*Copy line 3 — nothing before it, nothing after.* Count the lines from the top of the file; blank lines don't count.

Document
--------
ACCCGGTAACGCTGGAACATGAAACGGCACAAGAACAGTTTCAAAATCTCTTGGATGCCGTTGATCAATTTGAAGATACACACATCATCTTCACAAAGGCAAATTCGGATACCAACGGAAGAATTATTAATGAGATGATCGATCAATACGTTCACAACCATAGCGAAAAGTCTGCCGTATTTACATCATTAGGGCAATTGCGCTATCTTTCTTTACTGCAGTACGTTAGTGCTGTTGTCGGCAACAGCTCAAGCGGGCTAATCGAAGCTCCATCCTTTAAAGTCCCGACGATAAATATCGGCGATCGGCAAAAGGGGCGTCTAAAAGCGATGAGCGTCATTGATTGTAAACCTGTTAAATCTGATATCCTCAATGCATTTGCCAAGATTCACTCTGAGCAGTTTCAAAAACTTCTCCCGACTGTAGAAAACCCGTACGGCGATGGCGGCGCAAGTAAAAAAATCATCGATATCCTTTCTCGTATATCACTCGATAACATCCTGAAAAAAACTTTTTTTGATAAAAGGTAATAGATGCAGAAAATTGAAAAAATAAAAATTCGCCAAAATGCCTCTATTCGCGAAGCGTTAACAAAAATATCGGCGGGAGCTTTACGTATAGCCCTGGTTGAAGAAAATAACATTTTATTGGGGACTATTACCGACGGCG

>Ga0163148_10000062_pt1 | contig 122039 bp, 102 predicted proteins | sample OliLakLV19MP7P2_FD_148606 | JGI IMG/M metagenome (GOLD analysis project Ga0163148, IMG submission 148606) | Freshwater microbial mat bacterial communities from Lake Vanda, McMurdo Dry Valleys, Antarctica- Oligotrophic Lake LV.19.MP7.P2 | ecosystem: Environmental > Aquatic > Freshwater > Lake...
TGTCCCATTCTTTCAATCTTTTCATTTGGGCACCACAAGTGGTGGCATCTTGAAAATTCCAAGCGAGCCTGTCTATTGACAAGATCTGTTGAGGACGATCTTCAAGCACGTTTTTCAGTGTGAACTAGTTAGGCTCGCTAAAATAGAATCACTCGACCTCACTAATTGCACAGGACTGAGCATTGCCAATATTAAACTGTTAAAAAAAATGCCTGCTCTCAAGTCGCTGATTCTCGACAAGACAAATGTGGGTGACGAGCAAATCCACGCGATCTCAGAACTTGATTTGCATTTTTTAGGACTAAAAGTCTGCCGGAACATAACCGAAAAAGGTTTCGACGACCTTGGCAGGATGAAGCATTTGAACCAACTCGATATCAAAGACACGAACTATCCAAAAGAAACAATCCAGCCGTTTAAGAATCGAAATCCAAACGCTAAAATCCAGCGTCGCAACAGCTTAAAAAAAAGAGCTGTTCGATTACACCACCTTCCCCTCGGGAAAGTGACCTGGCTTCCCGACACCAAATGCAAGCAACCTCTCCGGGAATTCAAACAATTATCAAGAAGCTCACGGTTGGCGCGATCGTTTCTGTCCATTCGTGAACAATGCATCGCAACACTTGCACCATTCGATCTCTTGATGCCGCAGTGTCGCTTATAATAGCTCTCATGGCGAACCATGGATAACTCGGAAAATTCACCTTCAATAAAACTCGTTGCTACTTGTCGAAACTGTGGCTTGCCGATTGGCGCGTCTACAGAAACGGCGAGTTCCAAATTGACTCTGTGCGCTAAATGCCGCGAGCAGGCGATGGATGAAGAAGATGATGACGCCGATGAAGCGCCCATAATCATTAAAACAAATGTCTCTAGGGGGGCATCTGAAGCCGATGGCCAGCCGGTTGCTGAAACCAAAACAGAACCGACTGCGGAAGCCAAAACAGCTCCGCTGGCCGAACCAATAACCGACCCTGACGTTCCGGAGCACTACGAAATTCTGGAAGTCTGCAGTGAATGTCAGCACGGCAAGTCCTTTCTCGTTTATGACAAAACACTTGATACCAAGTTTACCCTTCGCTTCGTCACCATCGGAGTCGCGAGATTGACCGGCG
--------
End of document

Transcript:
TGTCCCATTCTTTCAATCTTTTCATTTGGGCACCACAAGTGGTGGCATCTTGAAAATTCCAAGCGAGCCTGTCTATTGACAAGATCTGTTGAGGACGATCTTCAAGCACGTTTTTCAGTGTGAACTAGTTAGGCTCGCTAAAATAGAATCACTCGACCTCACTAATTGCACAGGACTGAGCATTGCCAATATTAAACTGTTAAAAAAAATGCCTGCTCTCAAGTCGCTGATTCTCGACAAGACAAATGTGGGTGACGAGCAAATCCACGCGATCTCAGAACTTGATTTGCATTTTTTAGGACTAAAAGTCTGCCGGAACATAACCGAAAAAGGTTTCGACGACCTTGGCAGGATGAAGCATTTGAACCAACTCGATATCAAAGACACGAACTATCCAAAAGAAACAATCCAGCCGTTTAAGAATCGAAATCCAAACGCTAAAATCCAGCGTCGCAACAGCTTAAAAAAAAGAGCTGTTCGATTACACCACCTTCCCCTCGGGAAAGTGACCTGGCTTCCCGACACCAAATGCAAGCAACCTCTCCGGGAATTCAAACAATTATCAAGAAGCTCACGGTTGGCGCGATCGTTTCTGTCCATTCGTGAACAATGCATCGCAACACTTGCACCATTCGATCTCTTGATGCCGCAGTGTCGCTTATAATAGCTCTCATGGCGAACCATGGATAACTCGGAAAATTCACCTTCAATAAAACTCGTTGCTACTTGTCGAAACTGTGGCTTGCCGATTGGCGCGTCTACAGAAACGGCGAGTTCCAAATTGACTCTGTGCGCTAAATGCCGCGAGCAGGCGATGGATGAAGAAGATGATGACGCCGATGAAGCGCCCATAATCATTAAAACAAATGTCTCTAGGGGGGCATCTGAAGCCGATGGCCAGCCGGTTGCTGAAACCAAAACAGAACCGACTGCGGAAGCCAAAACAGCTCCGCTGGCCGAACCAATAACCGACCCTGACGTTCCGGAGCACTACGAAATTCTGGAAGTCTGCAGTGAATGTCAGCACGGCAAGTCCTTTCTCGTTTATGACAAAACACTTGATACCAAGTTTACCCTTCGCTTCGTCACCATCGGAGTCGCGAGATTGACCGGCG